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kind of a running H1 thread/blog with great value

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#11 twocents



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Posted 23 December 2008 - 10:16 PM

Well you surely recognized that I was "airing it out" in a good old-fashioned rant and rave....LOLOL

One of my college mentors always maintained that most people can't keep one idea in mind without confusion, but that a truly educated and intelligent person needs to keep three or four plausible scenarios well in mind and thought out in many of the particulars. Just in case. I haven't always been able to do it, but this is an easier time for ample diversification of scenarios.

I can only judge myself by what I do, and today I bought a goodly swatch of shares of a long-dated single state municipal bond fund for my own state. They all tend to get sold at this time of year to "take losses", and they are waaaaay down from a year ago. I also bought a bit more of two of the most beat-down oil and gas trusts.

So I'm not as gloomy as I sometimes seem. I get depressed by the appalling ignorance everyhwere, but it's advantageous for me in some ways as it is scary in others.

Alice of Olde Avid sent me this today. I don't yet know the origin, but the story rings true to this cynic:

"""At first sight it was extremely refreshing. A white-collar financial crook raising his hands and pleading guilty to his financial crime. Th is has to be almost a first. Usually financial criminals when caught in the most obvious of wrong-doing plead 'not guilty'. The criminal can be caught boarding the plane, with a suitcase containing US$100mn of someone elses cash, with his mistress holding on to his arm, he will look into the camera with his most genuine 'Tony Blair look of sincerity' and say "What we have here is a misunderstanding.... " You make up the rest of the excuse, there is a million of them.

So yes, an outright confession, "It was me, I chopped down the apple tree" is so against the current socio-political culture it was almost too good to be true. Especially given the pedigree of this perp, the CEO of one of the busiest and most prominent financial exchanges in the world. After his confession the world goes into shock, especially the Jewish world, since affluent members of this community had previously flocked to his door, seeking his world famous high returns. Since his arrest the press is full of people extolling his virtues as a decent human-being and "who would ever of believed it?". It would be so easy for this man to deny any wrongdoing because he could bring out an army of good character witnesses and he could just point at some suspect-looking goy in his hedge fund organisation to lay the blame on.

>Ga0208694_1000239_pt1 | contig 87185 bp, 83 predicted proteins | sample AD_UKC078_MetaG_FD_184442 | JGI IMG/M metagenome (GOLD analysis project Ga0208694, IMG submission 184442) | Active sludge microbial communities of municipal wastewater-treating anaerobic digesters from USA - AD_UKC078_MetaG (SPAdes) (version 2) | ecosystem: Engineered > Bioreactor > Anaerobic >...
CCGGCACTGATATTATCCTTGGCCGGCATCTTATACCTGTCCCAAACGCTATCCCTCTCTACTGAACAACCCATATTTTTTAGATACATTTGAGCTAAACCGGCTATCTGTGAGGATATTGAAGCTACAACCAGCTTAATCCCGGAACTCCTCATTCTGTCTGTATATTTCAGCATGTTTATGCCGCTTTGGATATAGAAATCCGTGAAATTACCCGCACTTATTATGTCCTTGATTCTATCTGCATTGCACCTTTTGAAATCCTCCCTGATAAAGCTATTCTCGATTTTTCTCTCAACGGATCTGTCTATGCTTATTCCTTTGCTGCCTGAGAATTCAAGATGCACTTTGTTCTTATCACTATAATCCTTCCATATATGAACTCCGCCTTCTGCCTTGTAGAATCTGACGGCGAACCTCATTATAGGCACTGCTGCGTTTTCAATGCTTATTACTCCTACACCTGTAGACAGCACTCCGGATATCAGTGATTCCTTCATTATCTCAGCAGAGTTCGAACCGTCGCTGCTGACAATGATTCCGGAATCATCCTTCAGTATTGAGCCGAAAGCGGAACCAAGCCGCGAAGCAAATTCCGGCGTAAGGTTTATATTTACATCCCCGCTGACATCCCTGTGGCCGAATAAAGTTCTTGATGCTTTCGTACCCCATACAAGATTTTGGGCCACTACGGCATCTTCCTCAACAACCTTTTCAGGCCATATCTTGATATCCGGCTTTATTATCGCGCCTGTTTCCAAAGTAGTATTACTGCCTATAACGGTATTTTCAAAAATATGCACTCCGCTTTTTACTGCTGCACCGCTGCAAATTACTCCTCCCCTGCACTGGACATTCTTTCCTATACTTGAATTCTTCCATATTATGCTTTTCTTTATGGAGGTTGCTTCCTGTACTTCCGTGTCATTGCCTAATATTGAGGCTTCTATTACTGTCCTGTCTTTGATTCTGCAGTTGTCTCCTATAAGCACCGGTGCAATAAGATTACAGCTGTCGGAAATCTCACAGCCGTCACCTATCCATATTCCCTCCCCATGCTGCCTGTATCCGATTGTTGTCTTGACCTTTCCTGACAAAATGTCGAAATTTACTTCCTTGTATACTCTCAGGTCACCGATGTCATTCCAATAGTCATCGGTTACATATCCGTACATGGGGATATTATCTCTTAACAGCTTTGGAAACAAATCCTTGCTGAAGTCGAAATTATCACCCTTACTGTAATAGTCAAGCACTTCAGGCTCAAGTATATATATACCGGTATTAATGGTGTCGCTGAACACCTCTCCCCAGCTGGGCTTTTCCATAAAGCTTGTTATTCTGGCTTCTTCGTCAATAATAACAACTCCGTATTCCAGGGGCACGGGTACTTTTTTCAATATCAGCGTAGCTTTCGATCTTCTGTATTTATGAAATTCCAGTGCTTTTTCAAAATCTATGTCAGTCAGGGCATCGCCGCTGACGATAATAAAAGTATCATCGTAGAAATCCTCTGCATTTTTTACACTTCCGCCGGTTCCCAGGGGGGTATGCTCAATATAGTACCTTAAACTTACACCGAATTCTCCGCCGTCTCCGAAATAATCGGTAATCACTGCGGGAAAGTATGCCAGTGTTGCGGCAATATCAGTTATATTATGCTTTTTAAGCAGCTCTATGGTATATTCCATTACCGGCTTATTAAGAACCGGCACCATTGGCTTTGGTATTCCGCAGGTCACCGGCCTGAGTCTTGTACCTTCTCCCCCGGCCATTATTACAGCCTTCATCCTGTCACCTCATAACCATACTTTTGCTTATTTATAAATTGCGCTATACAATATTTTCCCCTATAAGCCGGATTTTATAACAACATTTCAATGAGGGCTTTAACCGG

So a truly heartwarming confession. And it was apparently made to his 2 sons, both of whom who worked for the fund and who had absolutely no idea that this fraud was being perpetrated, until such time as this astounding confession.

But then I started to look more closely at the mix of investors who have lost money. About half of them are professional investing institutions. Look at this quote from the UK's Daily Mail newspaper (online http://www.dailymail...-lawsuits.html)

"Full details of the exact losses are yet to emerge. Hedge funds and banks have so far admitted to having around 16billion with Madoff - only half of the total that is reckone d to have been lost. Some of the biggest casualties are Swiss private banks, which have taken hits amounting to about 2.5billion. Spanish bank Santander had 2.1billion of client money with Madoff. HSBC has admitted to lending about 600million to funds who wanted to use debt to gear up their positions with Madoff. RAB capital, the hedge fund that lost huge sums on investing in Northern Rock, has revealed that it is exposed to Madoff to the tune of around 6million."

Now the confession does not look right at all.

It is possible to accept the idea of a Ponzi scheme be played on members of the public, who are ignorant of how such schemes are worked, in fact the schemes are targetted specifica lly at such people. Yet Madoff would have us believe that he managed to convince professional investment companies to put their funds with him without any due diligence being performed. This is clearly nonsense.